Under a National Institute of Health grant, Lisa Gaetke, professor at the University of Kentucky and teacher in the Dietetic and Human Nutrition Department, spoke at the Harlan County Extension Depot on Thursday.
Gaetke said this grant is involved with hazardous waste sites, particularly superfund sites, which are part of the superfund program started back in 1984.
“It’s for bad hazardous waste sites that were left by companies,” said Gaetke. “so the Environmental Protection Agency needed to clean these up, particularly if companies left things. The EPA was set up to take care of these sites. There are about 16 universities that have these sites and the University of Kentucky is one of them. Our focus is nutrition — something protective you can do if you live close to a hazardous waste site or a superfund site. There happens to be a superfund site here in the county at Dayhoit. That is the reason we come here to present these demonstrations.”
According to information from the University of Kentucky’s Superfund Research website it says: “Even with the best cleanup efforts, it is nearly impossible to remove all harmful chemicals at a site. Other ways to lessen harmful effects are needed. To this end, Bernhard Hennig, Ph.D., leads a research program studying how diet affects the toxicity of environmental contaminants. His team discovered that some food components can interfere with cellular function, while others can protect against cell damage. They found that the type of fat in a diet, not just the amount — can reduce cell damage triggered by polychlorinated biphenyls. For example, Hennig found that a diet with a high ratio of omega-3 to omega-6 fatty acids, or diets supplemented with green tea, can reduce cell and tissue damage caused by PCBs and other pollutants. They also found diets rich in polyphenols, which are antioxidants found in fruits, vegetables and other plant foods, can protect against PCB-induced blood vessel, or vascular, inflammation and associated diseases.
“Exposure to Superfund chemicals has been shown to affect public health by contributing to an increased risk for chronic diseases especially in combination with poor diet. Through collaboration with the community and community partners, the University of Kentucky-Superfund Research Program’s Community Engagement Core’s Superfund Community Action through Nutrition activities empower affected individuals to make more informed decisions about their diet and health and improve nutrition and environmental health knowledge and behaviors to serve all interested individuals, families and communities and thereby enhance public health.”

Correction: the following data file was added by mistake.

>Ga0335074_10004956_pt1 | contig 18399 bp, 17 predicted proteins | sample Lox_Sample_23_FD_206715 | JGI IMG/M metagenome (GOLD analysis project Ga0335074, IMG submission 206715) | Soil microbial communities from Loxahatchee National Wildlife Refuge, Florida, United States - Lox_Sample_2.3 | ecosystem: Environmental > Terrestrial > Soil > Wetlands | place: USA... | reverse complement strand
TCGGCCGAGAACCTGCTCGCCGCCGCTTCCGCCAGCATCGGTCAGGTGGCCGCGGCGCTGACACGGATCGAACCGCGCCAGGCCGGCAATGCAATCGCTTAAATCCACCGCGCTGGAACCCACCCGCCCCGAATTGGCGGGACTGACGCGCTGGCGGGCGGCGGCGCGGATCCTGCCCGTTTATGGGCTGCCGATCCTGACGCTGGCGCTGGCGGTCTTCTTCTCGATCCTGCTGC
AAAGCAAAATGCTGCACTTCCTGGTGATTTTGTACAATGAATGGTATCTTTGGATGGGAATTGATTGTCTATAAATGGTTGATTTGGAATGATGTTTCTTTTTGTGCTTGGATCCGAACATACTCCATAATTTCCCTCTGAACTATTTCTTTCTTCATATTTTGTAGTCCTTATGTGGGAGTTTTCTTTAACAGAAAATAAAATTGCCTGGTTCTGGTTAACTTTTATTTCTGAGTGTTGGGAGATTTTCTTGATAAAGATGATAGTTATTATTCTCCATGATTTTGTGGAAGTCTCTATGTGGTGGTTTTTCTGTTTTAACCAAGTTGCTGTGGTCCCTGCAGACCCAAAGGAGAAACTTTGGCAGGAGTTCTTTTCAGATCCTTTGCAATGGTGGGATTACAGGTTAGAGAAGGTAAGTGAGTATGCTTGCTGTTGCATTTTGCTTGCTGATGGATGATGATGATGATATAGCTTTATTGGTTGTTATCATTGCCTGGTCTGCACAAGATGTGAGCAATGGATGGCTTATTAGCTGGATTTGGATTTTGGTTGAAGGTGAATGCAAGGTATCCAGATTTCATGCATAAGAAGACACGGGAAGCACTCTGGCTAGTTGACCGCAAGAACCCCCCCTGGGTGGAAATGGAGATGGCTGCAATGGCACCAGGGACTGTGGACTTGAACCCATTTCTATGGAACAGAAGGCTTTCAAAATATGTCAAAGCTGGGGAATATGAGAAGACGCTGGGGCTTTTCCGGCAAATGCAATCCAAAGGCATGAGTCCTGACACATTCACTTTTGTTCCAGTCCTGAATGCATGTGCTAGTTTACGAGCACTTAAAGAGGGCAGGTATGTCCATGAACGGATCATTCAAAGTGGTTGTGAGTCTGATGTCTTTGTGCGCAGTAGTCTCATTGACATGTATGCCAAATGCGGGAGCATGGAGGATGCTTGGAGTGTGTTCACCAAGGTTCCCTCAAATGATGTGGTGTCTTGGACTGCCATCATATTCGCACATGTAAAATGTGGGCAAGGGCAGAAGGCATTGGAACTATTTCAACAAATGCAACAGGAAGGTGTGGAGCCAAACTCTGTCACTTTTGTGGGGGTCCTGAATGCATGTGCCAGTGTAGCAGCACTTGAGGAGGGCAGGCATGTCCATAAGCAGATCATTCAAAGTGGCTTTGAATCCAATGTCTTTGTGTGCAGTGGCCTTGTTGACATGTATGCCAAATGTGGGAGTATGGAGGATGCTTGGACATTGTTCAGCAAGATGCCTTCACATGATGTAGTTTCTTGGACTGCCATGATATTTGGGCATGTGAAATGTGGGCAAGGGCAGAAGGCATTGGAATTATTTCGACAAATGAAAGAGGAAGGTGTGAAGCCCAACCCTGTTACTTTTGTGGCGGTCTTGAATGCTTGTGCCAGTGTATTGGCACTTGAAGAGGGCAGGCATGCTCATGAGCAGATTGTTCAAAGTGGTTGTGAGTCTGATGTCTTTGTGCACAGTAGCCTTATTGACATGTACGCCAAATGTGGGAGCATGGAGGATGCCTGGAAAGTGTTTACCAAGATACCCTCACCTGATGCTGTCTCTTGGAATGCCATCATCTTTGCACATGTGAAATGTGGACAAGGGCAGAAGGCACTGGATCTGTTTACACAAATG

“My effort is to show people vegetables and the vitamins that will help people — protect them from any kind of hazardous waste pollution or whatever,” said Gaetke. “We have been coming to Harlan County for the past 10 years. I often bring Chef J.C. Clark, of Lexington, with me to cook and talk about healthy cooking.”
A chef for the past 16 years, Clark said he has participated in this program and coming to Harlan County for the past four or five years. He is the lead chef at Krogers in Nicholasville at Brannon Crossing.
“I always enjoy coming to Harlan County,” said Clark. “We are appreciative to the Harlan County Extension Service for allowing us use of their facility for our presentations.”
Healthy recipes and other items were presented to those attending, along with door prizes. Each participant was given a sample of the food prepared, which included a hearty beef stew, a homemade marinara sauce with herbs and fresh vegetables and an apple crisp dessert.
Reach Nola Sizemore at 606-573-4510 or on Twitter @Nola_hde